Every callback that you define in HiseScript is being serialised and called on a single thread in order to avoid synchronisation issues and race conditions (a situation where two threads try to access the same resource). There is a priority system in place which makes sure that certain tasks cannot block other tasks (so eg. a control callback will be executed before a paint routine and if you recompile a script it will discard all pending callbacks for this script processor).

A notable exception is of course the realtime callbacks which are executed directly in the audio thread but since you should not allocate anything in there anyways, any possible race conditions between the scripting thread and the audio thread are not super critical.

However there are a few occasions where this model creates unwanted side effects: a really complex task that will take a lot of time might clog this system and prevent user interaction. In order to solve this, you can use this object to offload a heavyweight function to a separate thread while the scripting thread remains idle and responsive.

Be aware that at this point it is a highly experimental function and I would not advise using this without extensive testing of your use case as there might be many subtle issues that come from the multithreading of the function executions.

The prime use case for this object is when you are working with samples to create custom workflow tools.

In order to use it, create an object with Engine.createBackgroundTask() , and then give it a function to execute with callOnBackgroundThread() .

Class methods


Call a function on the background thread.

BackgroundTask.callOnBackgroundThread(var backgroundTaskFunction)

This will start a new thread and call the function that you've passed in. The function must have a single parameter which will contain a reference to this object that you can use for status reporting / thread control.


Get the progress for this task.



Retrieve a property through a thread safe container.

BackgroundTask.getProperty(String id)


Returns the current status message.



Signal that this thread should exit.

BackgroundTask.sendAbortSignal(bool blockUntilStopped)

If the task is running, this will send a abort signal so that the next time you call shouldAbort() it will return false and gives you the option to cancel the task gracefully.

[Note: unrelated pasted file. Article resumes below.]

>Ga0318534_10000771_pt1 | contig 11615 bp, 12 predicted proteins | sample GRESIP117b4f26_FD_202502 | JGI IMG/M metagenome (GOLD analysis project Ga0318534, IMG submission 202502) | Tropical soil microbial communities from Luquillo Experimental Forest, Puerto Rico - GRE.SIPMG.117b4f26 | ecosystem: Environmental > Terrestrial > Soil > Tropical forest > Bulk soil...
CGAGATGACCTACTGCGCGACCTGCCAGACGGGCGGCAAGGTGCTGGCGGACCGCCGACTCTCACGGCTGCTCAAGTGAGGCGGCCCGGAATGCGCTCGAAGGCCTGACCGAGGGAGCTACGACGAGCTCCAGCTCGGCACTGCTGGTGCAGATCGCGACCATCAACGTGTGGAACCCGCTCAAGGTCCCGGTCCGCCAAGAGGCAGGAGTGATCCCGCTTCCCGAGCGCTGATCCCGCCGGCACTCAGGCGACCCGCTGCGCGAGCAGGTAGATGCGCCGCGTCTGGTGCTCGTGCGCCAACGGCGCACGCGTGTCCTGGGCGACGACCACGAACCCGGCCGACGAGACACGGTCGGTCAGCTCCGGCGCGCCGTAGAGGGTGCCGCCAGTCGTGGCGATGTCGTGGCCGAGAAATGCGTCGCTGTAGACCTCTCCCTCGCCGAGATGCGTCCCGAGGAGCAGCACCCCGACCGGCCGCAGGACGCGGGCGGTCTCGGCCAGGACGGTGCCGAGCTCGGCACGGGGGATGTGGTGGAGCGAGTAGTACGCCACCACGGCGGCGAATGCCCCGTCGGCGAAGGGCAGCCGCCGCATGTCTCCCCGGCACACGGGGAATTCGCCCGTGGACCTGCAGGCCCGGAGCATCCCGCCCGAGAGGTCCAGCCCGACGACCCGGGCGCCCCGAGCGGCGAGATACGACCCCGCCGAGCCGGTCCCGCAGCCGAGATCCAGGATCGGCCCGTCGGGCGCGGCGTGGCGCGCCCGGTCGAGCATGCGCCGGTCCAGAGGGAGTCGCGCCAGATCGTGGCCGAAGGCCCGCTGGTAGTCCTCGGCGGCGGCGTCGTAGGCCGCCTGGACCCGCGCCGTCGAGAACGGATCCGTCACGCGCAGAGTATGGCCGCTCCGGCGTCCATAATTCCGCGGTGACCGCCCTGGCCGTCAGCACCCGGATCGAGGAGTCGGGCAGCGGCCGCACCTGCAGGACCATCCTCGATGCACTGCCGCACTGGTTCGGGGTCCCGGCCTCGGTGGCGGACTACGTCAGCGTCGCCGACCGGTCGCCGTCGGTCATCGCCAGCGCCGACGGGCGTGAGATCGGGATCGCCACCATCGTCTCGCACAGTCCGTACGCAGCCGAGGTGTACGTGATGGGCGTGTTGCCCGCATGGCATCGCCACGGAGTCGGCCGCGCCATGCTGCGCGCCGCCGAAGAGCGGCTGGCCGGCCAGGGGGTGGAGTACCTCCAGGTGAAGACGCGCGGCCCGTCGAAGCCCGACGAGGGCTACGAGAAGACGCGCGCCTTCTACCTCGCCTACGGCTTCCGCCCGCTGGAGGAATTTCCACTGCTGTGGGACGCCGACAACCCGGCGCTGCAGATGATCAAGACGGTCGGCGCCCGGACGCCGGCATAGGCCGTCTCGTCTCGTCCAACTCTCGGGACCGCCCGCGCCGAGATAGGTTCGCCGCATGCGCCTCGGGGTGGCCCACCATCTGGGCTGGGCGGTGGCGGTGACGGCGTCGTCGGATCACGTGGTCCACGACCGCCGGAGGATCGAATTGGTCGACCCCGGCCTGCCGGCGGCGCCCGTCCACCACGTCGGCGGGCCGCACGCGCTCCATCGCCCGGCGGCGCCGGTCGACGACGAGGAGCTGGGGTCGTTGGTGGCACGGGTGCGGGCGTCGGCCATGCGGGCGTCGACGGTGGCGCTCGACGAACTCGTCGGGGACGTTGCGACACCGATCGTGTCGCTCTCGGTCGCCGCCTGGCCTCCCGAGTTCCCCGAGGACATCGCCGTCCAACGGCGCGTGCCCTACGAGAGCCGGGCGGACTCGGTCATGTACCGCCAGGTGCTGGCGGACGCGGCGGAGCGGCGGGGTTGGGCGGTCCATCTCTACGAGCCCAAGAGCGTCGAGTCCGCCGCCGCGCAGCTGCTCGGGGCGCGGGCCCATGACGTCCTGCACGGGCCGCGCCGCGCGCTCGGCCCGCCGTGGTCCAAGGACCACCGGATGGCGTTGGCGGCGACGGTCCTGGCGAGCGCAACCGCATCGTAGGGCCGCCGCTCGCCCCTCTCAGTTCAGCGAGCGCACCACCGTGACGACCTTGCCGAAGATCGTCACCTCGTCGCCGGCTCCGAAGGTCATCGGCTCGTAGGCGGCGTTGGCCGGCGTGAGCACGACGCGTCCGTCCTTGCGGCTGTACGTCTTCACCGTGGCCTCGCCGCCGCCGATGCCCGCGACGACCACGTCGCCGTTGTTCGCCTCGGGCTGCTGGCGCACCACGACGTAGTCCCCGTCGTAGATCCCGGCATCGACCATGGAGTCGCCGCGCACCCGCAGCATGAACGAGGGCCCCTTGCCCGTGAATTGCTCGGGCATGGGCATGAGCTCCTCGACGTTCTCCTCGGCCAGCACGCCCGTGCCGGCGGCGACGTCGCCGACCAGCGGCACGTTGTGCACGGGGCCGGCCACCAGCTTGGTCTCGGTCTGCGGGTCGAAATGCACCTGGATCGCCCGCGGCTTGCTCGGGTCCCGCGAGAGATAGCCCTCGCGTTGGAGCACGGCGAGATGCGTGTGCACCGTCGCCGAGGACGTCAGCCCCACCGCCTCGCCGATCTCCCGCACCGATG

This can be called from any thread (but the most useful application is a control callback obviously). if blockUntilStopped is true, the function will wait until the thread has been stopped (in case you require that the thread has been terminated before proceeding).


Set a function that will be called when the task has started / stopped.

BackgroundTask.setFinishCallback(var newFinishCallback)

You can pass a function with two parameters here that will be executed when the thread starts and when it stops. This might be useful for notifying your UI that the task is in progress. Be aware that this function will be called on the scripting thread and might be executed at the same time as the actual task!


Forward the state of this thread to the sample loading thread notification system.

BackgroundTask.setForwardStatusToLoadingThread(bool shouldForward)

There is another background thread in HISE that is used for preset / sample loading as well as for other heavyweight tasks. This offers a convenient notification system that you might already use in your project. In this case you can call this method with true and it will forward any status changes of this task. This includes:

Be aware that this only captures the notification system for the time the task is active but does not lock the real loading thread so if you spawn a task on the main loading thread (eg. loading a samplemap) while your custom task is active, it might create glitches and inconsistent notifications.


Set a progress for this task.

BackgroundTask.setProgress(double p)


Set a property to a thread safe container.

BackgroundTask.setProperty(String id, var value)


Sets a status message.

BackgroundTask.setStatusMessage(String m)


Set timeout.

BackgroundTask.setTimeOut(int ms)

You can set a custom timeout period that the thread will wait until it will force-kill the task (which might leave things in a bad place). The default time is 500 milliseconds, but you can change this value if you need. The best way to get an estimate for how long you need the timeout is the period between calls to shouldAbort() . So if you have a task like this:

function myTask(thread)
	for(i = 0; i < 1000000; i++)

you should set the timeout to something like 1000ish milliseconds - including some headroom for computers that are slower obviously and I would rather suggest to break down the function in the loop into multiple parts and call shouldAbort() more often to avoid any freezing.


Checks whether the task should be aborted (either because of recompilation or when you called abort().


This function should be called as often as possible to figure out whether the thread needs to be cancelled, which might happen because of two reasons:

  1. You have called sendAbortSignal()
  2. This object is being deleted (either because your app is terminated or the script is recompiled inside HISE)

If you're doing things in a loop it's highly advised to call it once per loop and the time between two calls to shouldAbort() must never exceed the thread timeout (in fact the execution will time out if you fail to do so which is a safe check that should prevent you from forgetting to call this).